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Marc Saperstein

The thesis I would submit to you this morning may be somewhat surprising: it is that the task of the rabbinic programme at Leo Baeck College is impossible. We have a five-year programme of study. What do we want to accomplish with our students by the end of this period? What kind of training do we believe that our rabbis will require for meeting the needs of the progressive Jewish community, and the general Jewish community in the next generation? What follows is an outline of what I believe is required.

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Marc Saperstein

As illuminated by the contemporary Jewish press and the texts of Jewish sermons, many British Jews were initially deeply ambivalent about going to war on the side of Czarist Russia, with its legacy of recent pogroms, against Germany and Austria, both with emancipated Jewish communities. Jews in the west were reassured by reports that the Russian Jews had been uplifted by a wave of patriotic enthusiasm, expressed in massive numbers of volunteers for the Czarist army. For many weeks in the autumn of 1914, articles in the Jewish press featured the bravery and devotion of Russian Jewish soldiers, some of whom were rewarded by high military honours, amid claims that even Russian anti-Semites were re-thinking their assumptions. In dramatic contrast comes the report of a Russian Jewish soldier who suffered a breakdown when he heard the words Sh'ma Yisra'el from the lips of an Austrian soldier he had just fatally bayoneted. The beginning of the Great War exposes the clash of these themes: sacrificial patriotic identification by Jews with the war effort of their own countries, and the international solidarity of the Jewish people being painfully subverted by Jews fighting in opposing armies. The story - perhaps something of an 'urban legend' - would be re-told in many different contexts and literary expressions.

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Marc Saperstein

Brenner, Michael, A Short History of the Jews, translated by Jeremiah Riemer, Princeton and Oxford, Princeton University Press, 2010, xiv + 421 pp., ISBN 978-0-691-14351-4 (German original, Kleine Jüdische Geschichte, 2008).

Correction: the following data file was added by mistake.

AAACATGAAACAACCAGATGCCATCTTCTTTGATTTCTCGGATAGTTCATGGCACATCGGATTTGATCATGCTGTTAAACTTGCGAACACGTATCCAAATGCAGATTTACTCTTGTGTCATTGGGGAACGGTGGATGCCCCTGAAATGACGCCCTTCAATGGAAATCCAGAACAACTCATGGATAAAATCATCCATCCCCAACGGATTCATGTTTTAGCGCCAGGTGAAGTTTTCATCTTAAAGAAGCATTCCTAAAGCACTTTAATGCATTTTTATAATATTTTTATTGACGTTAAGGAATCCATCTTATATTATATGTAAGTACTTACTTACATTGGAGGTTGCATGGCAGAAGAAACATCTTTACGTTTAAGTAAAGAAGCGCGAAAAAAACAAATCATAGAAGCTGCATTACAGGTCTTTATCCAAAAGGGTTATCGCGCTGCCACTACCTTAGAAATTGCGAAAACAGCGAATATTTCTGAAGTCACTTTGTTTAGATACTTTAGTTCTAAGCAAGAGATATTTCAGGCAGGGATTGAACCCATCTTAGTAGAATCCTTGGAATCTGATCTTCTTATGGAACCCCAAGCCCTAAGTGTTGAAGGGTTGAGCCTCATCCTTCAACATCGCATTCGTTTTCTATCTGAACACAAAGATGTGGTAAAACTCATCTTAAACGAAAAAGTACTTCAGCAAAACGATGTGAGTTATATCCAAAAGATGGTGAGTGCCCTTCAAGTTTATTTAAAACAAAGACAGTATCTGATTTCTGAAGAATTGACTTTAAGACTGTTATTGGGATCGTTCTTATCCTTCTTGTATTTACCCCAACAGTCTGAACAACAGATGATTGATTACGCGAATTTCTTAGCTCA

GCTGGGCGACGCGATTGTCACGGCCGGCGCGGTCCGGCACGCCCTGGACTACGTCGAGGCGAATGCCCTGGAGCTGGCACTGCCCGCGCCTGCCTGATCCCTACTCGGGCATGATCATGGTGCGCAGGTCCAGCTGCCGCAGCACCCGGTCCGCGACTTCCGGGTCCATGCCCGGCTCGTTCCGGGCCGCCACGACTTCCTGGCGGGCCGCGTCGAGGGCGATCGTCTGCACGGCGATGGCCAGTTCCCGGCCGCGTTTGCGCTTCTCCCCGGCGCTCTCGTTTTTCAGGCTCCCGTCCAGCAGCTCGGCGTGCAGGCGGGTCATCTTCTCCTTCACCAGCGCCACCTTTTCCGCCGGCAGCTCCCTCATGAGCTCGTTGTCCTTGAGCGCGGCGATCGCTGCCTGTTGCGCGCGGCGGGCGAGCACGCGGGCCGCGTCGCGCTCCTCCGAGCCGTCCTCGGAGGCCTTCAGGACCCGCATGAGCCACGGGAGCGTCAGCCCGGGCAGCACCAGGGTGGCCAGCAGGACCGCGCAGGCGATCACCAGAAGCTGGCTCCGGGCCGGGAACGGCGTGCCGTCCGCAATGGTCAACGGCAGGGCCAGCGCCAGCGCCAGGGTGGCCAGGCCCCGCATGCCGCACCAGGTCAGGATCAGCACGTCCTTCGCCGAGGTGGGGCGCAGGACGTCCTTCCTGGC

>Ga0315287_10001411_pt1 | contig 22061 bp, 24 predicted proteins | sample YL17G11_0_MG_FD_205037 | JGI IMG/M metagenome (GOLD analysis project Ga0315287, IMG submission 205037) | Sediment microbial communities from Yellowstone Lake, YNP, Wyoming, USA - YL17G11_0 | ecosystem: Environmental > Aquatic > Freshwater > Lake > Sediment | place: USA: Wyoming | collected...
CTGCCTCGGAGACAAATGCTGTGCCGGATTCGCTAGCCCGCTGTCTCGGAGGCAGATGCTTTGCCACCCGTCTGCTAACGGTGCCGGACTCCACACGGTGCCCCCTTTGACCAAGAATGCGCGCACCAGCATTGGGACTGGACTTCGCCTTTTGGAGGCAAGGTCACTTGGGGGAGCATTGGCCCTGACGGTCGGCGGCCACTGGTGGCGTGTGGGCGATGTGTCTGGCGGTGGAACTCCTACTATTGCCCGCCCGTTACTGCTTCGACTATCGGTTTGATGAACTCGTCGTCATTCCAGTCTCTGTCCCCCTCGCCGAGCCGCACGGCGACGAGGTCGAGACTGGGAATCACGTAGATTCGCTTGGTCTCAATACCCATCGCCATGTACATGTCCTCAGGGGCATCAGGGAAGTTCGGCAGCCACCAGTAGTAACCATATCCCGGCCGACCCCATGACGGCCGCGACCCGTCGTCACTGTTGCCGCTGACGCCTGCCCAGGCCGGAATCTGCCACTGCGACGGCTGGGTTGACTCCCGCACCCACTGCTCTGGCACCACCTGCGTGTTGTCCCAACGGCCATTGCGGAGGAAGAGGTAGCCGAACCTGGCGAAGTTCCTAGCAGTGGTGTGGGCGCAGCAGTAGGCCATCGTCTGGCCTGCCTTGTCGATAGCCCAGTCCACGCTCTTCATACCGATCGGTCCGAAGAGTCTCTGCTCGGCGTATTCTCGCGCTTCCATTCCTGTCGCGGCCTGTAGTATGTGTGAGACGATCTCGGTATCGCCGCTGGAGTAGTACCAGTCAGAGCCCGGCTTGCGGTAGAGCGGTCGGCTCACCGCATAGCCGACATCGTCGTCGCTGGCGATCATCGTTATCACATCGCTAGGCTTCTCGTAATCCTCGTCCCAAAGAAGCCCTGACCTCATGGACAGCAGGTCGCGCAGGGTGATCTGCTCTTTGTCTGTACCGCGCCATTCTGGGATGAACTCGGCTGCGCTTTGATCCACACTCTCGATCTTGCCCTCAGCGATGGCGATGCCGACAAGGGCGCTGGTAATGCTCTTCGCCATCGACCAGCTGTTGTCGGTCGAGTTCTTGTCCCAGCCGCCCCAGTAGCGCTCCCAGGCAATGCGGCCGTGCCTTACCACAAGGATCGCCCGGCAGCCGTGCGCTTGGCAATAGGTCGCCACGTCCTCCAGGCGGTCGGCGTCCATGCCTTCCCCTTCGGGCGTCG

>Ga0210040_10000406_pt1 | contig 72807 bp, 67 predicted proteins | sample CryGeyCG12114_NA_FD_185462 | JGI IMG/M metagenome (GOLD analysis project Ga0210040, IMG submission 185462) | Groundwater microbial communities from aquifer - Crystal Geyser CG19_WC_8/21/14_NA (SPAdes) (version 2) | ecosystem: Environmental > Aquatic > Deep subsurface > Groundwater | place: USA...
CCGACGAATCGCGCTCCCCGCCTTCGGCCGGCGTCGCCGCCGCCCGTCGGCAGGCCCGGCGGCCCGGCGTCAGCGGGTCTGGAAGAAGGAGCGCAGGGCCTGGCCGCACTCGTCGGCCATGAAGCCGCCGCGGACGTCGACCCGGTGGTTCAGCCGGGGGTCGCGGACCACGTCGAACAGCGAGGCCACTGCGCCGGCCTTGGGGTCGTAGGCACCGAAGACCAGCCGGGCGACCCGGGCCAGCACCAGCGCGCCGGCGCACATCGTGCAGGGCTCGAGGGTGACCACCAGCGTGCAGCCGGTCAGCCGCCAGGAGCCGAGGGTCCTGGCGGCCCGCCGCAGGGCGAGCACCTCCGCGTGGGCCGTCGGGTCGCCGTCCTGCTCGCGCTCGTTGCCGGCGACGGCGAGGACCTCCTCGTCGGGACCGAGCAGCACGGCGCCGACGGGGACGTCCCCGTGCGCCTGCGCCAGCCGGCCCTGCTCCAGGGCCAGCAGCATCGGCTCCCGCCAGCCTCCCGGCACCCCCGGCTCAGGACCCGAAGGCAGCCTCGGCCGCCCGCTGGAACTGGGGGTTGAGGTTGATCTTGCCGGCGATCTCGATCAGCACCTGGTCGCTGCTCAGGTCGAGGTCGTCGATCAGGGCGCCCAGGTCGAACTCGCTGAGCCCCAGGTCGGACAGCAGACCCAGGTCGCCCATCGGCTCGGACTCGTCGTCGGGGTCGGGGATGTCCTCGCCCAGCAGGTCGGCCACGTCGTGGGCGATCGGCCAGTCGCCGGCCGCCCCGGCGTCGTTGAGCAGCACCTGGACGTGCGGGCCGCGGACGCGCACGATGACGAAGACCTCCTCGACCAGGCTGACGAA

Brenner, Michael, Prophets of the Past: Interpreters of Jewish History translated by Steven Rendall, Princeton and Oxford, Princeton University Press, 2010, xiii + 301 pp., ISBN 978-0-691-13928-9 (German original, Propheten des Vergangenen, 2006).

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Marc Saperstein

Rabbi Hugo Gryn was both the leading rabbinic figure of British Reform Judaism for several decades and one of the best-known and highly admired rabbis in British society. The sermons he delivered regularly throughout the entire period of his leadership as Rabbi of the West London Synagogue show that preaching was a significant component of his rabbinic role. Most of the extant texts of Gryn's sermons are not fully written, but rather detailed outlines on cards. They suggest a communication that reached its final formulation only as the preacher faced his listeners, depending on the delivery for much of its power. Almost all are rooted in the weekly Torah reading, exploring a biblical passage in its own context before applying it to an issue of contemporary significance. Many draw not only from his wide reading but also from his own personal experience, as Holocaust survivor, young rabbi in India, community leader deeply involved in interfaith dialogue. The present article uses the extant texts to recapture something of the impact of the sermons, and concludes with one fully written text given at a public tribute to the memory of Gryn's teacher, Rabbi Leo Baeck.

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John Rayner as Preacher

The Sermon in Response to Historical Events

Marc Saperstein

John Rayner certainly believed that delivering regularly a carefully prepared sermon was an integral and important component of the rabbi's role. The evidence is in his more than 1,000 sermon texts that serve as an important historical source for Liberal Judaism in the U.K. Rayner helped future scholars by preparing a detailed listing of all his sermons, from 21 June 1953 ('Ordination') to number 1,137, on 5 October 2003 (Kol Nidre: 'The People's Self-Righteousness'), including topical indices at the end. After describing more fully this unique resource, I will focus on some of his topical sermons, especially those not published in A Jewish Understanding of the World. These include thoughtful and courageous analyses of moral issues raised by the British role in the 1956 Suez campaign, near the beginning of his career, and in the Falklands War of spring 1982, and many powerful sermons on Israel in times of crisis. The texts reveal a Jewish leader with prophetic courage — though expressed always with love for the Jewish tradition, the Jewish people and the universalist dimension of Jewish values — combined with profound knowledge and penetrating intellect, expressed with clarity and directness that speaks both to the mind and to the heart.